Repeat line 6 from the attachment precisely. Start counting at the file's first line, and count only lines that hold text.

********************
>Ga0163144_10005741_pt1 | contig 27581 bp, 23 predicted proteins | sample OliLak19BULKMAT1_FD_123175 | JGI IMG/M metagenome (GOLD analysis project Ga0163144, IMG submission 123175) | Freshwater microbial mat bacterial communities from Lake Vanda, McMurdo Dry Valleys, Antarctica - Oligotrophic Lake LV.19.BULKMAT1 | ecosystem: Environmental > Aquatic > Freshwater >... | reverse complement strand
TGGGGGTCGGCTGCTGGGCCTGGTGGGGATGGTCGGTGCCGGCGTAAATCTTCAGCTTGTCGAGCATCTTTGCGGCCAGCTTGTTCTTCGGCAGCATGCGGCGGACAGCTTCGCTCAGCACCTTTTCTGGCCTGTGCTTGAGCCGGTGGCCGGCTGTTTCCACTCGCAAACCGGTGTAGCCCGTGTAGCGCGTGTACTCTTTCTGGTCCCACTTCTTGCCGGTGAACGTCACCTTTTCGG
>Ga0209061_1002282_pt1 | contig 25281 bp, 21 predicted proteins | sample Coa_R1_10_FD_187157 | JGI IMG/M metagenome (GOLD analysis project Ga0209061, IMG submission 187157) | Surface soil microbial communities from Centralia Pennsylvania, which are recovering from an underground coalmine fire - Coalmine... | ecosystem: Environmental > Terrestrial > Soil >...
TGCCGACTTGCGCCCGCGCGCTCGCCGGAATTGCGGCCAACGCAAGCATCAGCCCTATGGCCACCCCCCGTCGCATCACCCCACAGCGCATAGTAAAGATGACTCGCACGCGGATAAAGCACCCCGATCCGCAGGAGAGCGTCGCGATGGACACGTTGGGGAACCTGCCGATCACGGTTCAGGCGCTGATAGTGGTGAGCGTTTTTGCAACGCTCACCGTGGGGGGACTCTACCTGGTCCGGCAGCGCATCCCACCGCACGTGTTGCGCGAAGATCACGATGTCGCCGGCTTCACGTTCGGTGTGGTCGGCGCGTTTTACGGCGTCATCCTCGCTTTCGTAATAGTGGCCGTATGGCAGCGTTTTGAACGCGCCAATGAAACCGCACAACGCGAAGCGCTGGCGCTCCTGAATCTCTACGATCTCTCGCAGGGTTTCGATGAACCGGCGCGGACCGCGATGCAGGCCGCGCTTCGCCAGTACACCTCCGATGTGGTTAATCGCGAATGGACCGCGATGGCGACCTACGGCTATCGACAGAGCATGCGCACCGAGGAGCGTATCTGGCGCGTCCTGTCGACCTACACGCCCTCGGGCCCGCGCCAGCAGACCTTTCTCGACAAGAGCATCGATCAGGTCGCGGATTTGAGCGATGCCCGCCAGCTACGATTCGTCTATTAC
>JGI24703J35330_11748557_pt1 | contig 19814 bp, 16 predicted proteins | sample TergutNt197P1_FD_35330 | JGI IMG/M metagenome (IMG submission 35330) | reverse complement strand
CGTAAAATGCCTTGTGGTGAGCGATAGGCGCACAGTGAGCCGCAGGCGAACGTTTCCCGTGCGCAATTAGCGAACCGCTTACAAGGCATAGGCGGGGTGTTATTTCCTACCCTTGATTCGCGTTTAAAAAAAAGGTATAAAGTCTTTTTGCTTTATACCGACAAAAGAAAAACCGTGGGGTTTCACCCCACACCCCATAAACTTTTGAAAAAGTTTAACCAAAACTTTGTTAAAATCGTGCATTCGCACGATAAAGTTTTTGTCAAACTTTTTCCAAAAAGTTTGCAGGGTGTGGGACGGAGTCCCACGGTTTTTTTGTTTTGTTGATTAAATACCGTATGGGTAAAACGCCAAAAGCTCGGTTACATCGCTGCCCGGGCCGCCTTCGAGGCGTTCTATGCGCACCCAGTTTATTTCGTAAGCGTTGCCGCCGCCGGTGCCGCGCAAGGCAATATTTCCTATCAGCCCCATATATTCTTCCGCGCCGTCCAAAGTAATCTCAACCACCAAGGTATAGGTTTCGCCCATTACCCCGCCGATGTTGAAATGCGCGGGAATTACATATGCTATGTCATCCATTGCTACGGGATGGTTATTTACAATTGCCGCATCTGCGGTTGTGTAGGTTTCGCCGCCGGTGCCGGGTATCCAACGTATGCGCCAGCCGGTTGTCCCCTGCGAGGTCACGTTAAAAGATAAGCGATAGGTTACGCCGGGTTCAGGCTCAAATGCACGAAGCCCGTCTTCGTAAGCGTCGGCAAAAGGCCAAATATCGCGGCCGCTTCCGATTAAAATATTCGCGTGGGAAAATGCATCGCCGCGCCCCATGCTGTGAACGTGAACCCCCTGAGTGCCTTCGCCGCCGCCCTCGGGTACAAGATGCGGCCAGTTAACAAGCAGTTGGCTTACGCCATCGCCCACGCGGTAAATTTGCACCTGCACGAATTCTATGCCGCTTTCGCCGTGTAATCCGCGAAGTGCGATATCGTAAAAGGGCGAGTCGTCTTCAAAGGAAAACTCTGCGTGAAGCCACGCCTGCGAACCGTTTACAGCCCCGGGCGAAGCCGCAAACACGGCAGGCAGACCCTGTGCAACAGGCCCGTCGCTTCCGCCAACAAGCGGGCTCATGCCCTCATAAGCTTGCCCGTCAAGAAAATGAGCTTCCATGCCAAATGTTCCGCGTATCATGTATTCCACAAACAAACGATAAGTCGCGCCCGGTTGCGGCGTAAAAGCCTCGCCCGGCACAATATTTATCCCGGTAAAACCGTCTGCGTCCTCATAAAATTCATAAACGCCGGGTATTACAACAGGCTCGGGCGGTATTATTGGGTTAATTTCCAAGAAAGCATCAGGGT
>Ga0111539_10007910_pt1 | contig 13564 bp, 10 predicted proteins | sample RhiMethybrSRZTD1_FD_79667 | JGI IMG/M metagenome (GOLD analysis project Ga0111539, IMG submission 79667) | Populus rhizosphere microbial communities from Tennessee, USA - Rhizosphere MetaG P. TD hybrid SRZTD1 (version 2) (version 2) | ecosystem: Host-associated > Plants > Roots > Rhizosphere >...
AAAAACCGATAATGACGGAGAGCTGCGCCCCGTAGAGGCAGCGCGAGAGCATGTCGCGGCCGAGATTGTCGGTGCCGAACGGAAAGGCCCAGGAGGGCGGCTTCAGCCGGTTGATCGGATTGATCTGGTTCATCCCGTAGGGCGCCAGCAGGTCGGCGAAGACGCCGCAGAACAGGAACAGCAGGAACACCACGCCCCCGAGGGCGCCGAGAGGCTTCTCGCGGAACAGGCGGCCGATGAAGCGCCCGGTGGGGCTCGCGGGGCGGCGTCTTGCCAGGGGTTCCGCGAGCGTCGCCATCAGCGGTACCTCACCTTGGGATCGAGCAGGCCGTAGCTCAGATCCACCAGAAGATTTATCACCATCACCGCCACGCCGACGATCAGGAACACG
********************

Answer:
CGTAAAATGCCTTGTGGTGAGCGATAGGCGCACAGTGAGCCGCAGGCGAACGTTTCCCGTGCGCAATTAGCGAACCGCTTACAAGGCATAGGCGGGGTGTTATTTCCTACCCTTGATTCGCGTTTAAAAAAAAGGTATAAAGTCTTTTTGCTTTATACCGACAAAAGAAAAACCGTGGGGTTTCACCCCACACCCCATAAACTTTTGAAAAAGTTTAACCAAAACTTTGTTAAAATCGTGCATTCGCACGATAAAGTTTTTGTCAAACTTTTTCCAAAAAGTTTGCAGGGTGTGGGACGGAGTCCCACGGTTTTTTTGTTTTGTTGATTAAATACCGTATGGGTAAAACGCCAAAAGCTCGGTTACATCGCTGCCCGGGCCGCCTTCGAGGCGTTCTATGCGCACCCAGTTTATTTCGTAAGCGTTGCCGCCGCCGGTGCCGCGCAAGGCAATATTTCCTATCAGCCCCATATATTCTTCCGCGCCGTCCAAAGTAATCTCAACCACCAAGGTATAGGTTTCGCCCATTACCCCGCCGATGTTGAAATGCGCGGGAATTACATATGCTATGTCATCCATTGCTACGGGATGGTTATTTACAATTGCCGCATCTGCGGTTGTGTAGGTTTCGCCGCCGGTGCCGGGTATCCAACGTATGCGCCAGCCGGTTGTCCCCTGCGAGGTCACGTTAAAAGATAAGCGATAGGTTACGCCGGGTTCAGGCTCAAATGCACGAAGCCCGTCTTCGTAAGCGTCGGCAAAAGGCCAAATATCGCGGCCGCTTCCGATTAAAATATTCGCGTGGGAAAATGCATCGCCGCGCCCCATGCTGTGAACGTGAACCCCCTGAGTGCCTTCGCCGCCGCCCTCGGGTACAAGATGCGGCCAGTTAACAAGCAGTTGGCTTACGCCATCGCCCACGCGGTAAATTTGCACCTGCACGAATTCTATGCCGCTTTCGCCGTGTAATCCGCGAAGTGCGATATCGTAAAAGGGCGAGTCGTCTTCAAAGGAAAACTCTGCGTGAAGCCACGCCTGCGAACCGTTTACAGCCCCGGGCGAAGCCGCAAACACGGCAGGCAGACCCTGTGCAACAGGCCCGTCGCTTCCGCCAACAAGCGGGCTCATGCCCTCATAAGCTTGCCCGTCAAGAAAATGAGCTTCCATGCCAAATGTTCCGCGTATCATGTATTCCACAAACAAACGATAAGTCGCGCCCGGTTGCGGCGTAAAAGCCTCGCCCGGCACAATATTTATCCCGGTAAAACCGTCTGCGTCCTCATAAAATTCATAAACGCCGGGTATTACAACAGGCTCGGGCGGTATTATTGGGTTAATTTCCAAGAAAGCATCAGGGT